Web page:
December 5, 2016 at 04:35 PM · There is also a very good new-ish edition by Barenreiter, edited by Kurt Sassmannshaus. It is basically the urtext, none of the Nachez stuff! Very nice, and better than working from computer printouts. Here is a link to it.

December 5, 2016 at 07:39 PM · Yes, I have the edition by Kurt S. and it's great. Not expensive either, you should pick it up.

December 6, 2016 at 02:17 AM · I'm sorry to disagree so strongly with Jeff Jetson, but after watching your video I think you would be doing yourself a tremendous disservice trying to work on Kreutzer No. 12. I agree with Laurie that Wohlfahrt Op. 45 is fine. So is Dont Op. 38. Third position is no problem ... the problem is going *between* positions and my experience is that Dont studies have a lot of work on that. (Note: The opus numbers of the Dont studies, of which there are three sets, do not correlate with their difficulty.) The Op. 38 is the one with the "accompaniment of a second violin."

I recommend also you get Volume 1 of Solos for Young Violinists by Barbara Barber. There should be several pieces in there that you can play.

Your video is great and nicely produced too. Your setup looks good, and you sound good too. I suggest that if you are working on studies that are just a lot of 8th or 16th notes in a row with back-and-forth bowing, once you have learned the notes enough to take your eyes off the music at least part of the time, then you can just play it nice and slowly and evenly in front of a mirror, that is really the best medicine for continuing to smooth out any residual awkwardness in your motion. Make sure your teacher understands that you want to keep improving your form and your bow stroke. I hate to say it, but some teachers will assume that as an adult student you will be satisfied with less. I always play some kind of easier etude at the start of my lesson so that my teacher can help me with basic mechanics and form.

December 22, 2016 at 05:12 AM · I don't think that all the Kreutzer etudes are too difficult in comparison to the Vivaldi -- numbers 2-6 are all in the RCM syllabus for grade 6 as is the Vivaldi. I think no. 2 is suited to the Vivaldi as it's in a similar key and (depending on the fingering) can also be a study in shifting / the scale in different positions. The version of the study in the RCM publication has fingerings mostly but not entirely similar to the Galamian version, from which it might have been evolved. RCM examinations don't require specific fingerings though.

That said, RCM grade 6 level after 1.5 years of playing as an adult would be quite an achievement, as it'd nominally be expected after 6 years.

December 23, 2016 at 04:00 PM · Also Kreuter's studies are well composed, with proper harmonies and modulations, so they don't stifle musician ship.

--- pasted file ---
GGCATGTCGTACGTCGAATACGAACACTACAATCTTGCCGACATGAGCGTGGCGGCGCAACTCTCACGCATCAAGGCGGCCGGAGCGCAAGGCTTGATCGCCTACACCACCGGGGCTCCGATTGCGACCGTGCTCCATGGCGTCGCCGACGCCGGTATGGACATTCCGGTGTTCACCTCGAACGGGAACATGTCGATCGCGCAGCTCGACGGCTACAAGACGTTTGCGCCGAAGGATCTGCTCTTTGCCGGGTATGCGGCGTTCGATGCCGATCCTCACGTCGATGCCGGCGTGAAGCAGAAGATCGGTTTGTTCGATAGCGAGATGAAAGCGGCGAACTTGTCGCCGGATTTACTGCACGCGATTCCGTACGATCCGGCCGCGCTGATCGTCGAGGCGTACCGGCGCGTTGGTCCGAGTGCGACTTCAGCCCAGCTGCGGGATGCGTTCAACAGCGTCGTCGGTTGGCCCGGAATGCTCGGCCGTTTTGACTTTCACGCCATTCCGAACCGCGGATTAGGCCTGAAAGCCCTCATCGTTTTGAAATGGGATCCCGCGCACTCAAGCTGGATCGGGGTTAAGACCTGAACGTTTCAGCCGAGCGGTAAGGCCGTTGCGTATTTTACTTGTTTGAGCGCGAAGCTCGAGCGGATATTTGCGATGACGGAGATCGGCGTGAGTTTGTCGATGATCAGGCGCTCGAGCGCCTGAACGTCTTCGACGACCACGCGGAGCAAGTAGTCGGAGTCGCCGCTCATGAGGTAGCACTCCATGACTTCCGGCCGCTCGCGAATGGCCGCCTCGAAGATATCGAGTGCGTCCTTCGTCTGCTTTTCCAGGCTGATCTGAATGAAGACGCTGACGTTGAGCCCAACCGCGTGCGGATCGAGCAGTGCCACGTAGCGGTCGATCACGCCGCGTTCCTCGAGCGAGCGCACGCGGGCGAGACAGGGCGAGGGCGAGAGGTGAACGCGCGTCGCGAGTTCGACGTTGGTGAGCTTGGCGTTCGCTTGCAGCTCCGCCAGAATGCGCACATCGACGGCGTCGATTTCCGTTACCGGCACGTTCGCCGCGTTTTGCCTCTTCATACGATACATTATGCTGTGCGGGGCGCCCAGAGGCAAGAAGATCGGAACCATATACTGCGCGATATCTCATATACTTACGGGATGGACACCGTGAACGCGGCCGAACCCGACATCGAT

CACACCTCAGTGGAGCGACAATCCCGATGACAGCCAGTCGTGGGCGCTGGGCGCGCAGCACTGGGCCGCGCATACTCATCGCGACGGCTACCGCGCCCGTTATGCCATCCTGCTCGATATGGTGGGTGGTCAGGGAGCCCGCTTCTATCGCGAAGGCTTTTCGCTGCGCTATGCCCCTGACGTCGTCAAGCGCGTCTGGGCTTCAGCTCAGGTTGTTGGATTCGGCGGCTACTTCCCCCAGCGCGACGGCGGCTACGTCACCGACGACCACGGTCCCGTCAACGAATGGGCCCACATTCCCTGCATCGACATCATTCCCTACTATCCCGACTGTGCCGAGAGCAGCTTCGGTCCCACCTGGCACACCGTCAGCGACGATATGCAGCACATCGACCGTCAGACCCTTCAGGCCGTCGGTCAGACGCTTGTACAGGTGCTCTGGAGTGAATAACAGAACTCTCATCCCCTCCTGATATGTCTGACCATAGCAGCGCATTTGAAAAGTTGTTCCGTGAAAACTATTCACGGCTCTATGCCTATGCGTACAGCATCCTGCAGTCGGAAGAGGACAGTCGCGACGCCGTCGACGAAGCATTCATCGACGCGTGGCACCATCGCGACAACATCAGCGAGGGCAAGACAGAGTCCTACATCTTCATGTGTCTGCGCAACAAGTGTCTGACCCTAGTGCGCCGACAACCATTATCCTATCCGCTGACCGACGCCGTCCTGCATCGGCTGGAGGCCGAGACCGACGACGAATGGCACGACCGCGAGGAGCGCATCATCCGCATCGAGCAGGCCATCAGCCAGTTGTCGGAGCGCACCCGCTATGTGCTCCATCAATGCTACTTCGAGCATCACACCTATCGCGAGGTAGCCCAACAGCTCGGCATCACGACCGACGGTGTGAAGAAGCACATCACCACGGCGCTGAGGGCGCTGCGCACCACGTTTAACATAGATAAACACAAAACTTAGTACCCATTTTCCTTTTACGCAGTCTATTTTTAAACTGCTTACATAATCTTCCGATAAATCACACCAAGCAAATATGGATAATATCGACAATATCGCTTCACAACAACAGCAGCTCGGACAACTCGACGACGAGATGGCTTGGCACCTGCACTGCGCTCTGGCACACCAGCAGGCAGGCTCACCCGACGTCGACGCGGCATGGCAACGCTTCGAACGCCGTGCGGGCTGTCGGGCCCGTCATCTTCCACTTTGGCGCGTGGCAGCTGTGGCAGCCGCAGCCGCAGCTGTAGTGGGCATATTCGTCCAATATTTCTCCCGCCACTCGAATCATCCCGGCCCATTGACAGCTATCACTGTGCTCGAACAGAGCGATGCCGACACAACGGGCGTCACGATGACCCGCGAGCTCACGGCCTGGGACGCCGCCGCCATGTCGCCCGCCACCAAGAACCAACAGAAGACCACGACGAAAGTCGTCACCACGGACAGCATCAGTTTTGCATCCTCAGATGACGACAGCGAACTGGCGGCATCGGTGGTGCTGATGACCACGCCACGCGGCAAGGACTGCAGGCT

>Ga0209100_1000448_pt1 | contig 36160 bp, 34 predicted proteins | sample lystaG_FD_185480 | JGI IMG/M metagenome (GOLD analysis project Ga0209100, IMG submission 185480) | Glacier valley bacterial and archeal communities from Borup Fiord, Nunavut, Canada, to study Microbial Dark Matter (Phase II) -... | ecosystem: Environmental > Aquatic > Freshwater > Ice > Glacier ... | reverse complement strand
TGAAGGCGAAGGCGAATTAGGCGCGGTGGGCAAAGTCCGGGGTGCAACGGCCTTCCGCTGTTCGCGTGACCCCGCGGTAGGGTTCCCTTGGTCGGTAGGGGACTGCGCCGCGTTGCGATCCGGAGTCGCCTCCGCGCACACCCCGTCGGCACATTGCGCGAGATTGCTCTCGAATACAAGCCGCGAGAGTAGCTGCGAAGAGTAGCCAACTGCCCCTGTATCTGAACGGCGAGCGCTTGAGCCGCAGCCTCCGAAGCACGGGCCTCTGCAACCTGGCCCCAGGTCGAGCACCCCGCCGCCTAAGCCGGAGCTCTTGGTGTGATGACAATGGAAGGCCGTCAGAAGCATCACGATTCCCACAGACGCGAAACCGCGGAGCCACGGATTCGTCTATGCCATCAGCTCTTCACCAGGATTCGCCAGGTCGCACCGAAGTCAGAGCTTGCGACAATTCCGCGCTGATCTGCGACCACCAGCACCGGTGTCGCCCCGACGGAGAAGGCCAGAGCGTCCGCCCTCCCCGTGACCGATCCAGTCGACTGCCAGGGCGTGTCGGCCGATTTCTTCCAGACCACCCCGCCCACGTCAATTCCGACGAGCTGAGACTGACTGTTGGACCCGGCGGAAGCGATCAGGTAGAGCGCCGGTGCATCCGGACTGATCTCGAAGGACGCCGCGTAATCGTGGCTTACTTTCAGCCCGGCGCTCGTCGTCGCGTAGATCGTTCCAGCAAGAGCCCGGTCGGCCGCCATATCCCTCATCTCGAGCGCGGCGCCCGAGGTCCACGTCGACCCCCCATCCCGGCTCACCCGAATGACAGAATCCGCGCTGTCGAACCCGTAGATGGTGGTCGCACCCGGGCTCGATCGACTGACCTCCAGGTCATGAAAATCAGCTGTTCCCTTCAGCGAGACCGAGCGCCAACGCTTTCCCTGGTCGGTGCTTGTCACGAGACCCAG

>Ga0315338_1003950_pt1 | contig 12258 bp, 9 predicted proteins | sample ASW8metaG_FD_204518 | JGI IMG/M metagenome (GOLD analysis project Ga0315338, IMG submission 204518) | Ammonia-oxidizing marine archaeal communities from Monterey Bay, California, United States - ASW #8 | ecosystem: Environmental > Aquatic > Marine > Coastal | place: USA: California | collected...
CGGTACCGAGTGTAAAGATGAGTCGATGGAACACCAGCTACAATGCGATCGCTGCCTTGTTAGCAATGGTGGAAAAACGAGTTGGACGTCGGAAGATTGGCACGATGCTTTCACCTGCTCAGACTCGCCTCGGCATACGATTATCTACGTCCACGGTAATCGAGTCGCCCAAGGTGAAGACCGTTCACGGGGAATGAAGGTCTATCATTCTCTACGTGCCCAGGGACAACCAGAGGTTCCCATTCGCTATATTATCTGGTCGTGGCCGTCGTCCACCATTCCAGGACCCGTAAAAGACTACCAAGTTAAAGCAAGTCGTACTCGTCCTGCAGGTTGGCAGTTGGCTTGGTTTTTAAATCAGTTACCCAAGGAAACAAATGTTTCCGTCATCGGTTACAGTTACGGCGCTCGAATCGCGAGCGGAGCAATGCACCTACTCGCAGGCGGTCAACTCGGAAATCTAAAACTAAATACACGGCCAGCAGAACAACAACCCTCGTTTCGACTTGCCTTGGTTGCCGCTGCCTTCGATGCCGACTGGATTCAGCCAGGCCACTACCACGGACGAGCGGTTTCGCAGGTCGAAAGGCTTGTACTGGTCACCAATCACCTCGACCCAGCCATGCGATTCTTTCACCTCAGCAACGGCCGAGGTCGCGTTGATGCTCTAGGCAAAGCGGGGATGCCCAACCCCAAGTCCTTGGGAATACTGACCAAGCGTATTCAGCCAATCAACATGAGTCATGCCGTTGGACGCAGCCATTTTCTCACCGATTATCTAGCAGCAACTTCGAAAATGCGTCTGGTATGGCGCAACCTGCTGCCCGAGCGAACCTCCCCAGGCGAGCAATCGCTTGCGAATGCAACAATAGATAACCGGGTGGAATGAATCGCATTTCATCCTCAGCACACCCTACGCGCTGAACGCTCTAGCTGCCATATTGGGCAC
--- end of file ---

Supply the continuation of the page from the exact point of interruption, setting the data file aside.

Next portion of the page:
December 24, 2016 at 03:30 PM · Thanks so much again for all the great tips!! :-) I will also look into the Kreutzer etudes. I think I can do number 2. I've been practicing the first movement of the Vivaldi concerto for three weeks now and I really love it! It's going well so far. I'm pretty familiar now with the fast notes and the shifting involved. I think at this moment the hardest thing for me would be to add vibrato. I'm practicing without vibrato for now. I'm planning to make a recording in a week or so and will post here so you can see how it's going...

December 24, 2016 at 05:33 PM · To begin with, perhaps just try a touch of vibrato on the those 8ths which give a forward impulse to the music?

January 3, 2017 at 10:07 PM · Hello everybody, thanks so much for the tips so far! Wanted to post an update on how it's going with the concerto. The past month I've been practicing the first movement. There is still a lot of work, the main thing being I should add vibrato. Well I think that's the main thing... What do you think? What could I do to further improve this piece?

Here is my recording https://youtu.be/79RSuc-tPUo

Also, I've now started working on the 2nd movement. Any tips to make it a success?

By the way, I've also started with Kreutzer number 2 and I love it!

January 3, 2017 at 11:27 PM · Clap clap clap for Mariko and Vivaldi. You are pulling everything together nicely, especially your shifting and your beginning vibrato. Part three will let you work on flowing your vibrato continuously from one note to another which is easier said than done. Listen to how Itzhak Perlman vibrates the Largo section and imitiate him. : )

January 4, 2017 at 05:07 PM · Thank you Jeff!! Very happy to read this :-))) I've listened over and over to Itzhak Perlman playing this piece for the past weeks, I just love it!!!